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Army eyes Pooneryn as Tigers retreat on all fronts

The fall of Pooneryn would be a reality soon. Once the Task Force I (TF I) cuts off the road stretch between Pooneryn and Kilinochchi, the LTTE wouldn’t have any other option but to vacate Sangupiddy. This would pave the way for restoration of the causeway between the Vanni mainland and the Jaffna peninsula.

It would mark the completion of an unbelievably tough task undertaken by the TF I commanded by Brigadier Shavindra Silva. When the TF I reached the Jaffna lagoon, it would speed up the collapse of LTTE resistance west of the A9 road. The TF I’s progress would also facilitate the offensive action carried out by the 57 Division deployed in its right flank. The 57 Division is heading towards Kilinochchi.

The TF I, operating north of Chempankundu is about seven kilometers south of Pooneryn. It had gained control over a 75 kilometre stretch of the 82 kilometre Mannar-Pooneryn A-32 road.

The eventual collapse of LTTE power in the western part of the Vanni region would give Lt. General Sarath Fonseka the means to push eastwards across the A9 road at a point between Kilinochchi and Elephant Pass. The LTTE, struggling to resist four fighting formations (57 Division and three Task Forces), on the western part of the Vanni region, would soon experience a similar situation developing in the area east of the A9.

If the LTTE hadn’t already shifted at least a section of its forces deployed on the Jaffna front to reinforce units battling altogether five fighting formations, it would be soon compelled to withdraw both men and material. The Jaffna frontline stretches for about 12 kilometres on the neck of the Jaffna peninsula. Defence Secretary Gotabhaya Rajapaksa told The Island that a major army push eastwards across the A9 north of Paranthan would make LTTE fortifications on the neck of the peninsula useless. The restoration of an overland supply route to the Jaffna peninsula would cause a decisive change in the overall military campaign, he asserted.

The army lost the A9 route to the Jaffna peninsula at the beginning of Eelam War II in June 1990. The security forces and police deployed in the Jaffna peninsula had to depend on the costly sea and air supply routes. Although the Norwegian brokered CFA envisaged the movement of unarmed security forces and police personnel along the A9, it never materialised. The LTTE made two major attempts in early 2000 and August 2006 to cut off the supply lines and isolate the peninsula.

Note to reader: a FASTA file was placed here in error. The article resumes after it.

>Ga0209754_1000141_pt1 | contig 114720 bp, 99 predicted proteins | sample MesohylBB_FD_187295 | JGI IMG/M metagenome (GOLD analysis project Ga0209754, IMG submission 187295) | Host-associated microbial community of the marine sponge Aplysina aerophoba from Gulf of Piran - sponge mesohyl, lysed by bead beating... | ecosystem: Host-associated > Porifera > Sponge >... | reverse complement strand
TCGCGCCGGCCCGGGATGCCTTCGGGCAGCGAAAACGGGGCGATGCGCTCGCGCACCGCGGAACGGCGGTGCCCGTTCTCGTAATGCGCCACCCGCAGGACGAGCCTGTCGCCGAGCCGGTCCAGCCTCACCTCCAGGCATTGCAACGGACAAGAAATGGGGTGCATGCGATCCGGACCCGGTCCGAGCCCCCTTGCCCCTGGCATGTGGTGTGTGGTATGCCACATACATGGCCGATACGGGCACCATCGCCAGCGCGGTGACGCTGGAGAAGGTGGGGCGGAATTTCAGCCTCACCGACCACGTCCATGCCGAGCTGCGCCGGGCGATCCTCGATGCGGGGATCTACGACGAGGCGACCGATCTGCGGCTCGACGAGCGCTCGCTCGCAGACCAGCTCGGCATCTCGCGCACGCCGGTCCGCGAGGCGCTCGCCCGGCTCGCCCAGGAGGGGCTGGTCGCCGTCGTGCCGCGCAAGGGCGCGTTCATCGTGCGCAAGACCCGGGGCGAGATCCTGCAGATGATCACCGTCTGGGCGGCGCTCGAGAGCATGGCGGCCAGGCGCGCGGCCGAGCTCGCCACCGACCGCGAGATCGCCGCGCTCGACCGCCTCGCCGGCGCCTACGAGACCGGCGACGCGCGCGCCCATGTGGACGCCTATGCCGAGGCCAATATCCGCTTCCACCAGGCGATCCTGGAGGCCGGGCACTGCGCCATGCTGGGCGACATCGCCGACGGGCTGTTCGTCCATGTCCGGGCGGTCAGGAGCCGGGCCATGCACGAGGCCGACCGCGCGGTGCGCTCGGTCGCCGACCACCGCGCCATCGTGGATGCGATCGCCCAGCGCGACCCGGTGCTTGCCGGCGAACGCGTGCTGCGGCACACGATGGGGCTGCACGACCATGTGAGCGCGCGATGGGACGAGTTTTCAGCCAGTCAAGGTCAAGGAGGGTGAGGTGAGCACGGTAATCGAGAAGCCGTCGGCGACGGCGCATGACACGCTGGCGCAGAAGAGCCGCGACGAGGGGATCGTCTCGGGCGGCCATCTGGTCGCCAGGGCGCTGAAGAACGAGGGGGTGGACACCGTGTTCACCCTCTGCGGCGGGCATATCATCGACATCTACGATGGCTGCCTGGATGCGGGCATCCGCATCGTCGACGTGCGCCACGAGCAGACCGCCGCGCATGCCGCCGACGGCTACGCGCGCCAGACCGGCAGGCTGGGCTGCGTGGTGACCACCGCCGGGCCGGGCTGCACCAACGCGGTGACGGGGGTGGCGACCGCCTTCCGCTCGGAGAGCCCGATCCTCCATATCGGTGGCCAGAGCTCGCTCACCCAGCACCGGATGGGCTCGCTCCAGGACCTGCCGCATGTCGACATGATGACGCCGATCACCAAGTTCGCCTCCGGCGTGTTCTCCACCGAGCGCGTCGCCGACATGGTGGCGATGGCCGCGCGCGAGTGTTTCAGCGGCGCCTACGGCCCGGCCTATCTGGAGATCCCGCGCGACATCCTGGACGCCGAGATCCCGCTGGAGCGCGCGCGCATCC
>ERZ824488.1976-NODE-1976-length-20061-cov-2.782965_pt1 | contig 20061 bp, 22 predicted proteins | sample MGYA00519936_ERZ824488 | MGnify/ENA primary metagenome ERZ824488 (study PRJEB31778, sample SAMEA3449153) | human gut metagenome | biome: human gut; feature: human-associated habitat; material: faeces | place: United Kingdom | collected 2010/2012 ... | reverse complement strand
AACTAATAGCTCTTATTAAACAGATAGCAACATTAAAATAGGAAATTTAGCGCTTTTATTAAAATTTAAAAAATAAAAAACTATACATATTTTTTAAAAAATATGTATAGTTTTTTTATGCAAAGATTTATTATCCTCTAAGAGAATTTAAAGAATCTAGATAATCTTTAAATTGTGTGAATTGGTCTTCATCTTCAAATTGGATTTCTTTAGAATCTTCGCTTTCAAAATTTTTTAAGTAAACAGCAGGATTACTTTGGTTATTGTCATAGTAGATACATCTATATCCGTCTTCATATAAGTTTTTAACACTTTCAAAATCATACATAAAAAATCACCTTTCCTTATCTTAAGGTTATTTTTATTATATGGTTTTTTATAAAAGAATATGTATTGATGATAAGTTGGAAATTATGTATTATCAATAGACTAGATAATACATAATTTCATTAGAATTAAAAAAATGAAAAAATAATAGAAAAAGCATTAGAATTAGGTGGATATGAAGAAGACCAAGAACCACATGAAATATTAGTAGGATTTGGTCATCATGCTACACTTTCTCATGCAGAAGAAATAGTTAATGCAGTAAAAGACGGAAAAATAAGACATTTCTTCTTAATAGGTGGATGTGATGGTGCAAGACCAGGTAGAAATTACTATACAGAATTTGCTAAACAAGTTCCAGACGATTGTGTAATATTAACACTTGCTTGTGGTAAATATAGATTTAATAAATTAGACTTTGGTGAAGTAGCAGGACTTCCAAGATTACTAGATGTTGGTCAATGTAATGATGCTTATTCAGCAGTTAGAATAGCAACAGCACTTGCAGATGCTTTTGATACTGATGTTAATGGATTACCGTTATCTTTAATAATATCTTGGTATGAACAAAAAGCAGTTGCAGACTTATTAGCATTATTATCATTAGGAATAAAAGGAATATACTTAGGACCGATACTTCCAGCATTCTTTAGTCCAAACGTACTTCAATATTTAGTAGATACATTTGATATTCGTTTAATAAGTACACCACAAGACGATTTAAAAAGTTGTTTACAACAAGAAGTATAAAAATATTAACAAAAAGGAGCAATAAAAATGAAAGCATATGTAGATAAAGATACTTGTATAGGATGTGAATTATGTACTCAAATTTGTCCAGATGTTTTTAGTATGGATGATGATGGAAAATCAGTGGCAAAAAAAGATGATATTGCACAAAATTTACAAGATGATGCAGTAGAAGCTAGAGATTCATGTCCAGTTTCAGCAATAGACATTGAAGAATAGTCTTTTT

Against this backdrop, it would be pertinent to discuss an attempt to cut off the Jaffna peninsula at a time the LTTE controlled the Jaffna peninsula except Palaly, Kankesanthurai and Elephant Pass and several islands. Had the military strategy spearheaded by war veteran Major General Denzil Kobbekaduwa and Brigadier Wijaya Wimalaratne succeeded, the war against the LTTE would have received a turbo boost. They almost succeeded in cutting off the Jaffna peninsula before the LTTE reversed the trap by destroying an isolated navy base at Nagathevanthurai, tasked with disrupting LTTE movements across the Jaffna lagoon. The SLN directed operations against LTTE movements between Punchi Paranthan on the Vanni mainland and Kilali on the Jaffna peninsula. Navy spokesperson, Commander D. K.P.Dassanayake, who had served at Nagathevanthurai, told The Island that they engaged enemy movements regularly, almost on a daily basis. "We were operating under extremely difficult conditions," he said, asserting that their experience there contributed towards the subsequent formation of the elite Special Boat Squadron (SBS).

Under Navy Commander Vice Admiral Wasantha Karannagoda’s leadership, the SBS and the newly formed Rapid Action Boat Squadron (RABS) have been given a critical role in both offensive and defensive action.

Dassanayake said that during the north-east monsoon, supplies required by the troops based at the isolated Elephant Pass base had to be brought to Comar, situated between Pooneryn junction and K point and then moved overland to Nagathevanthurai before moving them in Inshore Patrol Craft (IPCs) to Elephant Pass. He said that when weather permitted, supplies were brought in at Vettilaikerni on the Mullaitivu coast and moved overland to Elephant Pass. Some supplies were also moved in helicopters, he said.